This is one of our ongoing coffee articles by our featured coffee expert and author, Mr. Robert Barker.
What exactly is ”Gourmet Coffee”. Gourmet coffee is most appropriately described as rare mountain grown coffee that makes up less than five percent of the world’s total coffee crop. It is grown with passion and processed with precision.
It’s a near perfect coffee grown in a tropical paradise by artisans. These coffees would never reach a gourmet market if it were not for the few select exporters, importers and roasters who share the dream of rewarding perfection.
Gourmet coffee is the best tasting coffee you have ever experienced. It is sweet and not particularly bitter. It is full flavored and has a good long aftertaste. The taste intrigues you so much that you’re compelled to have sip after sip.
Most Gourmet coffees will have a unique flavor profile that is distinct and representative of its national and/or regional origin. Whereas most mainstream coffees are boring and exhibit a simple common flavor profile that defy you to recognize where they were grown. A gourmet coffee on the other hand broadcasts its pedigree.
Unfortunately few people have had the opportunity to experience many of the truly great gourmet coffees grown around the world. As with any gourmet food product, experience is everything. One has to seek out the roasters dedicated to really being a purveyor of the world’s best. Many make that claim but few deliver. Gourmet roasters are actually more rare than the gourmet coffees.
Without personal experience and armed with only advertising hype, the hapless consumer often believes the hollow claims of many so called, gourmet coffee roasters. The claim of “100% Arabica” is not good enough. There are a lot of mediocre Arabica coffees out there. Even “100% Colombian” is often not good enough. It has to be a really good well-processed Colombian and preferably an heirloom variety. Every coffee producing country has good and poor quality offerings. Names such as Jamaican and Kona don’t “automatically” represent high quality.
As with any food product, the bulk is going to be mainstream quality with only a small percentage actually representing a superior product worthy of the distinction of being called gourmet. As such we have to pay a premium for the best.
No roaster is going to say his coffee is ordinary when he knows the consumer is not qualified to know the difference and besides there are many roasters who actually believe their own hype.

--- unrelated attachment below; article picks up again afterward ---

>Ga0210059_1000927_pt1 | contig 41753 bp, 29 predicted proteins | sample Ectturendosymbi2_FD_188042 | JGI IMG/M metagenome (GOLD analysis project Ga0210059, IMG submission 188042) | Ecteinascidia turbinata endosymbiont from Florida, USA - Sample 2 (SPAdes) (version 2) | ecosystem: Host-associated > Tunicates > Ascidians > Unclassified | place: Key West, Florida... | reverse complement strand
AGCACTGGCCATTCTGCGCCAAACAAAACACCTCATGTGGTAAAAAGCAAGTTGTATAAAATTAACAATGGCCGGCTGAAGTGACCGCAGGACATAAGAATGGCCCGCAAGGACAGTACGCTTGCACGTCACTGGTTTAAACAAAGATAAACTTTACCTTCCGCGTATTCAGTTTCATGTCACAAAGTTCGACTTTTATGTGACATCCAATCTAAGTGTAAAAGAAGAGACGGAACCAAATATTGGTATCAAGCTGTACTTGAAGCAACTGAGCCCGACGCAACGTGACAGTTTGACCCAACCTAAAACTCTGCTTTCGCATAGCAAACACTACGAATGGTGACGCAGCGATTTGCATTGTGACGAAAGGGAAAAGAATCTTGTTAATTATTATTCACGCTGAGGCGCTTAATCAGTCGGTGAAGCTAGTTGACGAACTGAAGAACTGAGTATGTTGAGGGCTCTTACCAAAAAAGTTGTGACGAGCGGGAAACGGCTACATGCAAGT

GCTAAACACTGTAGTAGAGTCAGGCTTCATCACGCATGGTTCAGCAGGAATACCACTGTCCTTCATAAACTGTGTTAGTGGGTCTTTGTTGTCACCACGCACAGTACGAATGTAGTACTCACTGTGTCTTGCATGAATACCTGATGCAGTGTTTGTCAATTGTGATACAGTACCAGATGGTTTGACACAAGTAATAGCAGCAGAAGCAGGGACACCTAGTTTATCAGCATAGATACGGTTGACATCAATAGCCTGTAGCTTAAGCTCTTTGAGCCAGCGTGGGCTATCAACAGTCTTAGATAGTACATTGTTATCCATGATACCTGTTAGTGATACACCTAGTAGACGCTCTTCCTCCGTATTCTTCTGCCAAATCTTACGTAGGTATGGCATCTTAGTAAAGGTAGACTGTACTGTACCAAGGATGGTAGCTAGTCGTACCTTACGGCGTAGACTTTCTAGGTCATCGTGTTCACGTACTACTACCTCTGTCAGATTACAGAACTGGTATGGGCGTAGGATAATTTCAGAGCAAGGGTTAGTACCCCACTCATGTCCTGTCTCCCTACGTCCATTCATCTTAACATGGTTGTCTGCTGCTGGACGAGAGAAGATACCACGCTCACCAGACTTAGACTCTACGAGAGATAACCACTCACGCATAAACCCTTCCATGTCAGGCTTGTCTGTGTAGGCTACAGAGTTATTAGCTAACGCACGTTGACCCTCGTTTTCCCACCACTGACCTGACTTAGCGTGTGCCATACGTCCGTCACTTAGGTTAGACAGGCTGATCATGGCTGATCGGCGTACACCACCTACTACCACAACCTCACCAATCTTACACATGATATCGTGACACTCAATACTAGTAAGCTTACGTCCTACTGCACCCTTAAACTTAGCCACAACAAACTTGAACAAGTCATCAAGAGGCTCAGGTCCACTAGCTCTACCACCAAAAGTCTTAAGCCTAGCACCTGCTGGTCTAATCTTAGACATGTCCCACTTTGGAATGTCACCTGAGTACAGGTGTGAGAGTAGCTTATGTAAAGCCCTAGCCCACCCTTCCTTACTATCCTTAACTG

ecaf drinkers have an even harder time finding a gourmet coffee. Many decaf processors think decaf drinkers are not as discriminating as caffeinated coffee consumers, so why use good beans. Some may say, why use good beans if the decaffeination process is going to remove much of the flavor anyway. Some think the off-taste of an inferior coffee is going to be removed along with the caffeine. Not! Another argument is that the costs of decaffeination (25c to $1.oo per lb.) are mitigated if you start with cheaper, low priced beans.
For any chef to produce a great entrée, he or she must have the experience to judge the quality of the ingredients going into it. In the world of coffee this responsibility is shared with producers, exporters and brokers long before the roaster makes his selection.
Here is an outline of considerations that apply to the production a gourmet coffee and its epic journey to your cup.
At origin, in the producing country.
Selection of the right variety of tree to be put into cultivation
Good husbandry for assurance of healthy trees
Proper on-time harvesting
Proper on-farm processing
Proper factory milling and grading
Shipping from producing country to consuming country.
Protection from contamination
Assurance of shortest necessary time in a container
Container staged, out of direct sun while awaiting shipping
Procurement of samples from many brokers for comparisons
Good cupping procedures to identify superior quality
Degree of roast determination for best flavor
Proper roasting and cooling
Fresh shipping to consumer
Attend coffee tasting opportunities.
Roasted coffee cannot be saved for months
Buy fresh roast for weekly needs only
Freshly ground for immediate brewing
Proper grind and brewing procedures
Fresh brewed coffee cannot be saved more than an hour
There are quite a large number of hurtles that a coffee has to successfully cross before it will impress you with that first sip. The following takes a look at some details.
This article was kindly provided by Mr. Robert Barker. Mr. Barker has over 35 years experience in all fields of Commercial and Specialty Coffee. Starting in 1976 as a coffee producer in Colombia, green buyer for several roasting companies, green coffee importer and trader and most recently coffee production consultant and QA manager in Papua, New Guinea. Mr. Barker has contributed essays to trade journals on the subjects of coffee grading, cupping and roasting. He has served for a number of years on the arbitration panel for the Specialty Coffee Association of America and on the cupping panel of The Coffee Review.